Raiders

Not Much Guessing for A's Lineup

Not Much Guessing for A's Lineup

Jan. 22, 2010A'S PAGE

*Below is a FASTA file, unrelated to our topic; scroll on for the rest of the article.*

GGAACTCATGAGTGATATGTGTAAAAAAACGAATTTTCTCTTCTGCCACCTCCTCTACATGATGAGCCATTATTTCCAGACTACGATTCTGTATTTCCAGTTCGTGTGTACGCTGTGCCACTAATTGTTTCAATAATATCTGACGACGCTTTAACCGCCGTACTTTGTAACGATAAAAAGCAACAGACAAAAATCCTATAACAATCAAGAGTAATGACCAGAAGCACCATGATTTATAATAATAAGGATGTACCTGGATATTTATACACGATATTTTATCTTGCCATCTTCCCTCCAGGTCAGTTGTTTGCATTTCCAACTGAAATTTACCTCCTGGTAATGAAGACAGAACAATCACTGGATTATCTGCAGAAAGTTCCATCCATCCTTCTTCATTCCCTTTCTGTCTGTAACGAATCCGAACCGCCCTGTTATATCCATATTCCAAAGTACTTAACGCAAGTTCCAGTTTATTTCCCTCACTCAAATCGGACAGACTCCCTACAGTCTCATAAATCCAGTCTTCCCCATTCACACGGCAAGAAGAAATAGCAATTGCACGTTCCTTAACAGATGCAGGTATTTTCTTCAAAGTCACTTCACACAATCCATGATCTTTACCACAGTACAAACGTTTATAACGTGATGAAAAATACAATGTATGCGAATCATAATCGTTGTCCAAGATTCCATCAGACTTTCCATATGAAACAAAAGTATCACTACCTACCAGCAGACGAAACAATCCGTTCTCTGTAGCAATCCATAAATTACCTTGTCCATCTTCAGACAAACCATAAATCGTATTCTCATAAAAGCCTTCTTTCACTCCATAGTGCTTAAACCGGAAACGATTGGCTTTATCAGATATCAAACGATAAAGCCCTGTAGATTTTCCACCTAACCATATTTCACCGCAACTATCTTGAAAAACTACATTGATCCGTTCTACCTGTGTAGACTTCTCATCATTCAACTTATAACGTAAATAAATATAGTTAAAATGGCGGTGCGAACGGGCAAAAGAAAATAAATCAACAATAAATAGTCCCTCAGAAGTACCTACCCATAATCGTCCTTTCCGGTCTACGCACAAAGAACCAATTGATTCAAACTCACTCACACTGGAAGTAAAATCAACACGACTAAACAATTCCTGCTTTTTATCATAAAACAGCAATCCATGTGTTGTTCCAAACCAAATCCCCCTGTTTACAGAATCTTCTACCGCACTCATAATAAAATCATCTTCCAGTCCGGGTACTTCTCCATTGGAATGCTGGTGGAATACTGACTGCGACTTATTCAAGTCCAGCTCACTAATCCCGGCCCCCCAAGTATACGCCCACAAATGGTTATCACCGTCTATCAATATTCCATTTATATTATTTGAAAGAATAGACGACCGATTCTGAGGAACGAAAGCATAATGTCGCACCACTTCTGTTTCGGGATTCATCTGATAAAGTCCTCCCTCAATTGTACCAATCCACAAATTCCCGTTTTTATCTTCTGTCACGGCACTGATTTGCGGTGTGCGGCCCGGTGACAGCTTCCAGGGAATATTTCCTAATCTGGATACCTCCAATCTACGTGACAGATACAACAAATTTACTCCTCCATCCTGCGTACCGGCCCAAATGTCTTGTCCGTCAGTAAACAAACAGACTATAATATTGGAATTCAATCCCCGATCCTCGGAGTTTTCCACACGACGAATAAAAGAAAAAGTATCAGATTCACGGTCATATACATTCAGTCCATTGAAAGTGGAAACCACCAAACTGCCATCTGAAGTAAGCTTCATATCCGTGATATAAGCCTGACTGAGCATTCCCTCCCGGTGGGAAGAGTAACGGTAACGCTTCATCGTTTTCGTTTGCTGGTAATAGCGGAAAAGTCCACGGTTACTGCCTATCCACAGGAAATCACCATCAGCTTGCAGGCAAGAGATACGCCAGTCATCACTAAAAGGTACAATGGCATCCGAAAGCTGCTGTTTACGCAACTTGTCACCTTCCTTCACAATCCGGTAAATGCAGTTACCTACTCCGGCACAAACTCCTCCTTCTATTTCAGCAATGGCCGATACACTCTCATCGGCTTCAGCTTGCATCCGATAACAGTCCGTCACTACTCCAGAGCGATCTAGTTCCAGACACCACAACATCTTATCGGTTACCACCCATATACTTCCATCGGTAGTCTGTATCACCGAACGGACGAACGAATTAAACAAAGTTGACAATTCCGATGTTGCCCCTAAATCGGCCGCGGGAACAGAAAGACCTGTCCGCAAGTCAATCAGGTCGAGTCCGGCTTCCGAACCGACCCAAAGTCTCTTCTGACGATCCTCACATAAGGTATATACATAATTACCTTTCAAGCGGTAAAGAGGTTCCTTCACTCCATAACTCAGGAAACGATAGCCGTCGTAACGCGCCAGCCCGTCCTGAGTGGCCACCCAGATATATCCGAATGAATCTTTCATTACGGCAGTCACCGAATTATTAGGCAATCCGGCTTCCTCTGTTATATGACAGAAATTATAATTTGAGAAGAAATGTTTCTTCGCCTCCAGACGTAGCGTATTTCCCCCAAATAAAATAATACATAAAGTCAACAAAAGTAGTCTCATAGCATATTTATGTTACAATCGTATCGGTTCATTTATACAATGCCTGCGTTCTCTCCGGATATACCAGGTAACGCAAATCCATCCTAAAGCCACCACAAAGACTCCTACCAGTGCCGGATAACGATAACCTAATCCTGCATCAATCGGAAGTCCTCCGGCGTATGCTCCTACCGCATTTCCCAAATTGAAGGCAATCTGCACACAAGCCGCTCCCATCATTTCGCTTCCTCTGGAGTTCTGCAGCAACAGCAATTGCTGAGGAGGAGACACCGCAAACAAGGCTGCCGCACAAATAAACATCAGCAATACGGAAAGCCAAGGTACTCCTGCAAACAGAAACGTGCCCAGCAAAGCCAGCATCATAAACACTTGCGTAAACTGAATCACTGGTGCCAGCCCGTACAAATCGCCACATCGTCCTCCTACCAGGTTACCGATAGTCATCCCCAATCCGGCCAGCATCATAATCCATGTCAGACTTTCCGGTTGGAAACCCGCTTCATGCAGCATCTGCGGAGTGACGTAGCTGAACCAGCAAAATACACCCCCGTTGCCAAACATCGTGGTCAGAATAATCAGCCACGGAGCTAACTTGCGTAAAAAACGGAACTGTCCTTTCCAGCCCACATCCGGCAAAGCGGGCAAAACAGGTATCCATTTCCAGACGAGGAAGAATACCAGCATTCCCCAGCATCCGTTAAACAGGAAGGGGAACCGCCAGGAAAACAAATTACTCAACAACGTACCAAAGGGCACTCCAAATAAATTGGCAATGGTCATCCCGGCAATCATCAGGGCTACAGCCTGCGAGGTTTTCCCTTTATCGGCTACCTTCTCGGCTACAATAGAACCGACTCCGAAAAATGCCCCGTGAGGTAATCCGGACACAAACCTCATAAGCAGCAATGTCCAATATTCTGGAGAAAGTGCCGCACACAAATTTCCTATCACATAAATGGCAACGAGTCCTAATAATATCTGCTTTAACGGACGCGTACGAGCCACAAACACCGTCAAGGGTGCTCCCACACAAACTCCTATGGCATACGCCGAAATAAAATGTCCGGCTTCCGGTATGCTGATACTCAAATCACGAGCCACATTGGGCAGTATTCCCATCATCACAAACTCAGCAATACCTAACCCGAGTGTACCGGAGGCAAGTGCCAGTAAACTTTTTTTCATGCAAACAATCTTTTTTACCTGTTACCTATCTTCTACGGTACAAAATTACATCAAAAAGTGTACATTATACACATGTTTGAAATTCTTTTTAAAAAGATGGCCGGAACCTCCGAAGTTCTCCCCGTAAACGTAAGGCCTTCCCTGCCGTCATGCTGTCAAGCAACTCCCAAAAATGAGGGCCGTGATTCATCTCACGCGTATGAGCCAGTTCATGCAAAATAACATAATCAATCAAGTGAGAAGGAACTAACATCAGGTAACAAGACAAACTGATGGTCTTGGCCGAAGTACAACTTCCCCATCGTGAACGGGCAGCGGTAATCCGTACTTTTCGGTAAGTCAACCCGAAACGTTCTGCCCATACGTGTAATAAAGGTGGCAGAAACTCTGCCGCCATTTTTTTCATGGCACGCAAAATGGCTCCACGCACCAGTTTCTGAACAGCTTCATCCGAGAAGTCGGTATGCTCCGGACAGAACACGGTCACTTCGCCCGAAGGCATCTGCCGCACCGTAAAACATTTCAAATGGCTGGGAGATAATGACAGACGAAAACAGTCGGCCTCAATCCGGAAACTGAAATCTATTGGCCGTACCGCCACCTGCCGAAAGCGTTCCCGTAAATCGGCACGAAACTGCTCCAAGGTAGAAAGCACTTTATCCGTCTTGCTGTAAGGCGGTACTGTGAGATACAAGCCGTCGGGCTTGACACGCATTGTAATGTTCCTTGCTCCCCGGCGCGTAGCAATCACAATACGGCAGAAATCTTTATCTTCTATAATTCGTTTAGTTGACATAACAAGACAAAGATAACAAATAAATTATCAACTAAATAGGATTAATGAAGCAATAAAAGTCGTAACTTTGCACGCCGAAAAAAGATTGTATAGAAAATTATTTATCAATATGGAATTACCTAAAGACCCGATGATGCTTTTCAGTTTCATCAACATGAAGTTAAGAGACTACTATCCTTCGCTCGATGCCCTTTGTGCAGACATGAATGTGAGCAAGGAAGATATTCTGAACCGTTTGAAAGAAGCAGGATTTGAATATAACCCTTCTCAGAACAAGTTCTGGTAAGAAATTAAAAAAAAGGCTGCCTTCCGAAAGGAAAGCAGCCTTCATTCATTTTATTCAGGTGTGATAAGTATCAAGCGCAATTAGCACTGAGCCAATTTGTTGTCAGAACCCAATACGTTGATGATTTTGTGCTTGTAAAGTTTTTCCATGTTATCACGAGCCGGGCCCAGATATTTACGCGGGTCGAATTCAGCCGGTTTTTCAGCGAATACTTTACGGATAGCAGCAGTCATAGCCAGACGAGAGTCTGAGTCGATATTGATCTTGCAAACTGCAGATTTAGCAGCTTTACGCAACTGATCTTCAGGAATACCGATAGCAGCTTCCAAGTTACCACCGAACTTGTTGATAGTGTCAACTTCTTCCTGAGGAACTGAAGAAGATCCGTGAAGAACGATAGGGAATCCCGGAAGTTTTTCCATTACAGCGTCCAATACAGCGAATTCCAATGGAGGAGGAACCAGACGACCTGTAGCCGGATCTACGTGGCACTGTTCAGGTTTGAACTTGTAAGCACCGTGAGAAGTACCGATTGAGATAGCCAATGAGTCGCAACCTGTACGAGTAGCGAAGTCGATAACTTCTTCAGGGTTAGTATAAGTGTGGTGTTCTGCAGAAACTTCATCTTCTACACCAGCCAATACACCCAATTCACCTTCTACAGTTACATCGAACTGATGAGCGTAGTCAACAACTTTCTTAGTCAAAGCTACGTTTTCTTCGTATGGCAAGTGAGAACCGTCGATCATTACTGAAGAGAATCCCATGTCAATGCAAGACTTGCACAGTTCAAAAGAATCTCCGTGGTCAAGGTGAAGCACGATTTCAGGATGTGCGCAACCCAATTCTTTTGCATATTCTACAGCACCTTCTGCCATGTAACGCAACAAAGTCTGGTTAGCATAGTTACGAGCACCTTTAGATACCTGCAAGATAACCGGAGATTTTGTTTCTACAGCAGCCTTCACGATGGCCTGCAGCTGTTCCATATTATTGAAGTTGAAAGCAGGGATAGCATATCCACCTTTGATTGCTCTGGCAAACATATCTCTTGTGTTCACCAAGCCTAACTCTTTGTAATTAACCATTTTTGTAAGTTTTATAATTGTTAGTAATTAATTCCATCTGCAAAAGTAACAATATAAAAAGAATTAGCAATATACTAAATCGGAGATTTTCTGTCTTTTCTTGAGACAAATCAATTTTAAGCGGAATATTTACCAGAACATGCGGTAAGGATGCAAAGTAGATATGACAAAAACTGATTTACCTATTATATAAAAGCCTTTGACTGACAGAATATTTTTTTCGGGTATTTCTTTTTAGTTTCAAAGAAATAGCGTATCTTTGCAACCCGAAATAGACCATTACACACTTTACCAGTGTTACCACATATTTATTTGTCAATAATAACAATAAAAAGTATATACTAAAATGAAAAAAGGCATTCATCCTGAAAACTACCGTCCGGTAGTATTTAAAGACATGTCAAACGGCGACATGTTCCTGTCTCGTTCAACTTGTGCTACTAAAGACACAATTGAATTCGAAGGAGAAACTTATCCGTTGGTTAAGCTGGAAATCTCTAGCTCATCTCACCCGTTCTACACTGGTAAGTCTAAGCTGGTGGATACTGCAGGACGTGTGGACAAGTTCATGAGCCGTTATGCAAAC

The As held their annual sponsors luncheon and their 2010 media day Thursday, and on my way to the former I decided to do the same type of Guess The Lineup blog that I did for the Giants a while back. After talking with Oakland manager Bob Geren, though, I realized there wont be much guessing involved. He sounded like a man pretty set on how things are going to shake out if -- and even he conceded that this is a massive if -- everyone stays healthy throughout spring training. The only guessing regarding the lineup at this point relates to the biggest if of all, Eric Chavez. If Chavez is healthy, the lineup presented and discussed on Thursday nights SportsNet Central -- and further examined below -- could change dramatically from day to day. If Chavezs most recent comeback attempt, this time as an uber-utilityman, doesnt pan out, heres what youre likely to see come Opening Day: 1. Rajai Davis, LF: Geren said Davis, last years breakthrough player for the As (and biggest doh! for the Giants), might have to learn to play on a corner. Translation: Coco Crisp is going to start in center field. You dont give a guy 4.5 mil and ask him to move; you tell the guy who just enjoyed his first taste of big-league success to move. 2. Coco Crisp, CF: A seemingly delightful chap with a quick smile and engaging charm, Crisp claims to be healthy in the wake of surgery on both shoulders that cost him much of 2009 with the Royals. Hes been a leadoff man for much of his career and said hed like to do it in Oakland. But Geren likes to go right-left-right or left-right-left up and down his lineup to give opposing bullpens matchup problems. Andconsidering that the only name he threw out as a potential No. 3 hitter was that of a right-handed hitter, Crisp, who hits from the left side, Crisp seems slated to follow Davis, a righty swinger with virtually the same offensive skill set. 3. Kurt Suzuki, C: Last seasons team leader in RBIs, Suzuki was the most consistent contributor and has improved every year that hes been in The Show. Its not a stretch to think he could get his batting average up in the .300s and go 20 HRs110 RBIs hitting in this spot. Batting third and handling a young starting staff is a ton of responsibility to throw at a guy heading into his third full season, but Zook is equipped to handle it. 4. Jack Cust, DH: Cust hits from the left side, buthe fitsas the cleanup manas much for his power and ability to get on base as anything. Hes the only guy on the team that you can be near-certain will hit close to 30 bombs. 5. Kevin Kouzmanoff, 3B: His 88 RBIs for the lowly Padres last season matched Suzukis RBI total for the lowly As. Cust runs better than most people think, and Kooz is a solid gap-to-gap guy, so it's easy to see Cust drawing a walk and rumbling around to score as a Kouzmanoff drive short-hops the wall in deep left-center at the Coliseum.6. Ryan Sweeney, RF: The other centerfielder in what should be an awfully good defensive outfield, Sweeney had been used in the leadoff, No. 2 and No. 3 spots (among others) during his time with the As, and if he starts hitting with more power, hes a candidate to swap spots with Suzuki at some point. For now, this is a low-pressure, potentially high-RBI spot for Sweeney, who is still just 24 years old and developing. 7. Mark Ellis, 2B: You never really know what kind of offensive production youre going to get from Ellis, who can be streaky with the bat. Buthe's beenone of the best glove men at his position over the past several years, and you knowhe'll give youget smart at-bats, some surprising power and heady work on the bases. 8. Daric Barton, 1B: On this one I have to hedge; Id give backup catcher Landon Powell -- a legit power threat with nice patience -- a serious look at first base this spring. And Chris Carter is definitely going to get a look. But for now its Barton, for whom this season is the biggest of his career. If he doesnt cement himself as a regular, hes going to disappear in a hurry. 9. Cliff Pennington, SS: Coming off a nice showing in his first dose of regular run with the As, Pennington is a pesky, fleet-footed switch hitter with some pop and a good eye. Against lefty starters, hed give Geren right-left-right throughout the order. He was a better hitter against righties last year, though: .307 vs. 200. Again, a healthy Chavez would change everything. But this will suffice until further notice. And with speed at the top and bottom, and at least decent power from 3-8, its certainly an improvement on what we saw for most of 2009.--Mychael UrbanWhat's on your mind? Email Mychael and let him know. He may use it in his weekly Mailbag.